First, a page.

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Designing Memorable Virtual Learning Experiences

Friday, July 03, 2020 2:28 PM | Anonymous member (Administrator)

I attended the very engaging webinar: 3 Tips for Creative Massive Participant Engagement in Virtual Training featuring International Speaker and co-author of Speak for a Living, Sardek Love. I left with some amazing new ways to make sure the virtual experiences I create are unforgettable.


Photo by Avel Chuklanov on Unsplash

That is what we are going for, right? Creating learning experiences that will have lasting impact and are memorable. The move from in-person learning to a virtual space does take some planning, yet will fall into place a bit more easily if we remember that at the core of every virtual experience is how much we can engage the participant throughout the experience.

Would you like to sit through an hour-long lecture of a talking head on a screen? No? Then why do we think we can just talk at people during a webinar and believe that they will be thrilled by what we said and remember it always.

The three tips that Sardek shared were very simple, don’t include too much content, don’t underestimate the amount of core knowledge your participants already have, and don’t forget to include the hands-on component. Your learners need to have time to practice what you’re teaching them, so they will be able to more effectively apply it in the real-world.

Content: Find new ways to explore the content you are going to cover. Only include what is absolutely critical, i.e. what must the learner be able to know how to do immediately following the training. Everything else can be included in a job aid, procedure, a video, an article, etc. All of which can be reviewed outside of the live training event. Essentially, you want to include asynchronous content as resources along with your synchronous learning event.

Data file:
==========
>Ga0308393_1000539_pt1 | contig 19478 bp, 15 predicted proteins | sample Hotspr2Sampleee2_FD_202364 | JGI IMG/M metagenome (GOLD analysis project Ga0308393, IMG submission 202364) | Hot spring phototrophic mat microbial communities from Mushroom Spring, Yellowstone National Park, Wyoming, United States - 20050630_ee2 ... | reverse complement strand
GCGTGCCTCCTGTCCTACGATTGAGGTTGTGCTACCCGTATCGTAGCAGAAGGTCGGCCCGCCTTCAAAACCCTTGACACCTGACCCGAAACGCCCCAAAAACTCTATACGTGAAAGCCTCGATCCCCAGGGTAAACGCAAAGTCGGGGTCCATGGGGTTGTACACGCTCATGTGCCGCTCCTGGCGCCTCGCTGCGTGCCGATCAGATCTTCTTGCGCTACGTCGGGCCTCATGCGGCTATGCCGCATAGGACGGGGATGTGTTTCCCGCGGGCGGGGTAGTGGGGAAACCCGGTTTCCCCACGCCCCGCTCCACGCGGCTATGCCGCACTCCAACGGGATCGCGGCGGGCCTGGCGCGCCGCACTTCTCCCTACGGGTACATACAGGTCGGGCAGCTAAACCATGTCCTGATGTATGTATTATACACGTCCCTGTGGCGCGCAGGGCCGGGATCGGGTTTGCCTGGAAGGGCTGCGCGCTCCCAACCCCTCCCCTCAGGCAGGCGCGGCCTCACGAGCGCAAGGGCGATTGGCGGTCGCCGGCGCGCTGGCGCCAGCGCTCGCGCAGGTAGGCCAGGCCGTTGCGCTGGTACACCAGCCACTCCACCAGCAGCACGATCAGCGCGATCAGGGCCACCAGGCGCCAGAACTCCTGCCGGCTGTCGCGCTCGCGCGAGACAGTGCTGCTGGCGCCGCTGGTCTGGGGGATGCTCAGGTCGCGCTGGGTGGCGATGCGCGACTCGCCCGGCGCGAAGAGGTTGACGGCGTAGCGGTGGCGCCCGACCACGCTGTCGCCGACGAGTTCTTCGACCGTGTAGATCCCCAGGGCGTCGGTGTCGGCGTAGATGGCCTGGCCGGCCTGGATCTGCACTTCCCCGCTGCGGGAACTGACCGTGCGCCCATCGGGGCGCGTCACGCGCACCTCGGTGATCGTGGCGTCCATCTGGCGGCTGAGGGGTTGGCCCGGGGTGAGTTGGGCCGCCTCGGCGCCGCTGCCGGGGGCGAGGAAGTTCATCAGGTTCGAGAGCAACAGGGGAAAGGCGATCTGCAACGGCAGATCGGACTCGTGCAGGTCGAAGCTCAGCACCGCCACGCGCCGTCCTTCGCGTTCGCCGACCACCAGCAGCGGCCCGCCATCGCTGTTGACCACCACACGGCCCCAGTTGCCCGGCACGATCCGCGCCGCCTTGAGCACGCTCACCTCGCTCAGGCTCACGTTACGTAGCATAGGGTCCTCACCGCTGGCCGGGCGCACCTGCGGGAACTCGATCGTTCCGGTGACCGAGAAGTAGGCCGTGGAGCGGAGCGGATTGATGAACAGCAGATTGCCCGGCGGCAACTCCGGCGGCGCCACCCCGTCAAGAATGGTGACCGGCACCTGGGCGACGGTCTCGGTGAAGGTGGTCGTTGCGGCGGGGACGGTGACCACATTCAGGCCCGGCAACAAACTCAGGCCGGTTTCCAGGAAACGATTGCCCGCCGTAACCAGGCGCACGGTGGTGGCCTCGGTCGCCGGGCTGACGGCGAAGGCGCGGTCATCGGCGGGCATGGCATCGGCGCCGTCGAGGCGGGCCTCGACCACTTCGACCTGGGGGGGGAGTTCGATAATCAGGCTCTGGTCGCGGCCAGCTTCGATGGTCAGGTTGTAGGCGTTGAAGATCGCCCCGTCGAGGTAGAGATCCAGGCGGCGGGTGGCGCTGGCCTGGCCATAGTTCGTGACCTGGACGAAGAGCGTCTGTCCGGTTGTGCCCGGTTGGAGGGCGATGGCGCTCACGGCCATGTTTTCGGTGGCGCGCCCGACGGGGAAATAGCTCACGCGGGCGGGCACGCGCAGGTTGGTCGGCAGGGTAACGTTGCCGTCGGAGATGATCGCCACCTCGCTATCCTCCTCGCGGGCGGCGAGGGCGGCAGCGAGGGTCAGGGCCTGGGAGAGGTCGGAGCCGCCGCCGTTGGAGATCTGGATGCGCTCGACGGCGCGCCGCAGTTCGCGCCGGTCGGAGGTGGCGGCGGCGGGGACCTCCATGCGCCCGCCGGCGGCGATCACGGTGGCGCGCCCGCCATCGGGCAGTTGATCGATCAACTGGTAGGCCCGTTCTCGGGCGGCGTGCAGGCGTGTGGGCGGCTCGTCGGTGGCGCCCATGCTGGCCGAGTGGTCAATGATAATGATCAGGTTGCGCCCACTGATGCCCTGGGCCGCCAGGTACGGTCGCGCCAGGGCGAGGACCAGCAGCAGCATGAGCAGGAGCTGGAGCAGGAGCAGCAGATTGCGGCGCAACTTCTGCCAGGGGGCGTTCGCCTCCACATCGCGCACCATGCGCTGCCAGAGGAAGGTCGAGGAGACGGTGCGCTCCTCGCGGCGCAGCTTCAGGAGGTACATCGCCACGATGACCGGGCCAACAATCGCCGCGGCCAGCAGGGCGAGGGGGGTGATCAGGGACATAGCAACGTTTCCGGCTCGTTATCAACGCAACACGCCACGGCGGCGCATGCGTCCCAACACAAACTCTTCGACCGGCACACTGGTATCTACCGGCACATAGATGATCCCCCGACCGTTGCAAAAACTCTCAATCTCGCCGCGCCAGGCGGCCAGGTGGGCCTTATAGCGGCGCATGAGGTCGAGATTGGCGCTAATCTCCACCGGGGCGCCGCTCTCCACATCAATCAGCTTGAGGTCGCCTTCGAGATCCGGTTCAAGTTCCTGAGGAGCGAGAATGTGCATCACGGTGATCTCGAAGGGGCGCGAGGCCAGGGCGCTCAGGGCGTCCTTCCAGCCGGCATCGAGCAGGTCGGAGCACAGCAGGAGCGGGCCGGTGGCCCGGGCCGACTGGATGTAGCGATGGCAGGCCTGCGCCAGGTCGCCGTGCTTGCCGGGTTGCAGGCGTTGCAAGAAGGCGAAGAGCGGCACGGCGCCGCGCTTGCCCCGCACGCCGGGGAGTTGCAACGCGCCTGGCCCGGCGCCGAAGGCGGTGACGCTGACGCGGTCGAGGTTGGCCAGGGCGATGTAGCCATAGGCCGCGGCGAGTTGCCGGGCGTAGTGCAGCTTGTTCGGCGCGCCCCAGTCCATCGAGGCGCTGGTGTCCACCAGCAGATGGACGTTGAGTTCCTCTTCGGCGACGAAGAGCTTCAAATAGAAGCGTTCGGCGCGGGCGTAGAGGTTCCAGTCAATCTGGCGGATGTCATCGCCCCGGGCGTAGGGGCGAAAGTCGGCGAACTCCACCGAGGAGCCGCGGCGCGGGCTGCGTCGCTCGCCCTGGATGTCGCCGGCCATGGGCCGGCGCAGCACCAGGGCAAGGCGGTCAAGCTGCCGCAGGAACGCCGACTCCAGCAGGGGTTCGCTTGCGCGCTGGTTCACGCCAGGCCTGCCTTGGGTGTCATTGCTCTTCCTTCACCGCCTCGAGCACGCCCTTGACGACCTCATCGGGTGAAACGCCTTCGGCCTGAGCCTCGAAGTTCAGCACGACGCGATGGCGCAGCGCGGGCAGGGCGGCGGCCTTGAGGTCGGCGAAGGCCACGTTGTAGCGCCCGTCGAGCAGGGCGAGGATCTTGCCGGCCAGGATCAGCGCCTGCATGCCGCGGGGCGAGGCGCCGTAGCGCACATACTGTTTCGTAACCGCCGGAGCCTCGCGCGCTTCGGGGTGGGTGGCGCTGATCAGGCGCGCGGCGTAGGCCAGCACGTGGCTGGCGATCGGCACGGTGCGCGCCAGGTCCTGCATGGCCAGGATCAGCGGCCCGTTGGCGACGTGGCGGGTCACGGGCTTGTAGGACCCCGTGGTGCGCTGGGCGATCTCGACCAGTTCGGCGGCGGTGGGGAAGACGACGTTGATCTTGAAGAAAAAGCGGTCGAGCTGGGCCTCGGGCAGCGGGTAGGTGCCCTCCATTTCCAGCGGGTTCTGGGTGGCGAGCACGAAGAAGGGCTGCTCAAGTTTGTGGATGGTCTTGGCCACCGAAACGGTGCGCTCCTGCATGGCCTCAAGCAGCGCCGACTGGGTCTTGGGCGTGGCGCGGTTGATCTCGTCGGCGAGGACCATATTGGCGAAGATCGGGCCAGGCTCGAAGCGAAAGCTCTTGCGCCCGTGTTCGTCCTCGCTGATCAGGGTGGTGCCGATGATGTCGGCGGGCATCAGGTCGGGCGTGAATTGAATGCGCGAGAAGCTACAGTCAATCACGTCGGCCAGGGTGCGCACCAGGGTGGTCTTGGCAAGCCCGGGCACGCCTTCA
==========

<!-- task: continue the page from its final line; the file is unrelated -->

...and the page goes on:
Foundational Knowledge: One of the core components of Malcom Knowles Adult Learning theory of Andragogy, is the importance of tapping into the knowledge or your adult learners. Adults love to share their knowledge! Checkout this article 3 Adult Learning Theories every E-Learning Designer Must Know by Karla Gutierrez for more background on this topic.

Practice, Practice, Practice! This is important. Passively learning about something does not help the learner to actually complete the task. It will provide knowledge about what they need to know, yet the real impact comes from attempting the task on their own, in the safe environment, ideally several times. Plan time away from the webinar to have the students practice, and then bring them back for a debrief on the experience and/or to provide more training reinforcement.

Ok, so know we what to how to structure our virtual learning, next we need to plan for to engage the learners throughout the experience. First, Mr. Love suggested scheduling your virtual learning events for 2 hours or less. If you must go longer, take breaks often. He suggested at least a ten-minute break within a 2-hour span. In my experience, providing a 5-minute break each hour, has been very successful.

He also shared that we should engage our learners in some way every 4 to 5 minutes. I had heard that it was every 90 seconds, so this does help provide a bit of a breather. At most, every 8 minutes, the learners should be asked to do “something,” rather than just passively listening.

How do we engage our learners? Through questions!  And ask questions often. This can be accomplished by asking full group questions via chat, polling questions, breakout session activities or discussions in duos, triads, or quads, or, depending on your group size, you can set up games through a variety of tools such as Mentimeter, Quizlet, or Kahoot, just to name a few.

Lastly, Sardek stressed that the debrief is the most important part of a learning event. If you hold a discussion or do an activity and skip the debrief, you miss a very important component of the learning: The connection between the what, why, and how. Learners may miss out on the a-ha moment if the activity is not capped with debrief discussion. Check out this article for examples of debrief questions: The 15 Most Insightful Reflective Questions for Debriefing Learning.

Be creative and have fun with your classes!  Your students will appreciate the effort you put in and you will be well on your way to designing memorable virtual learning experiences.

Article by Kim Stahl, Senior Business Line Trainer, ATD Buffalo Niagara Past-President and Adult Education Masters Student. July 3, 2020.


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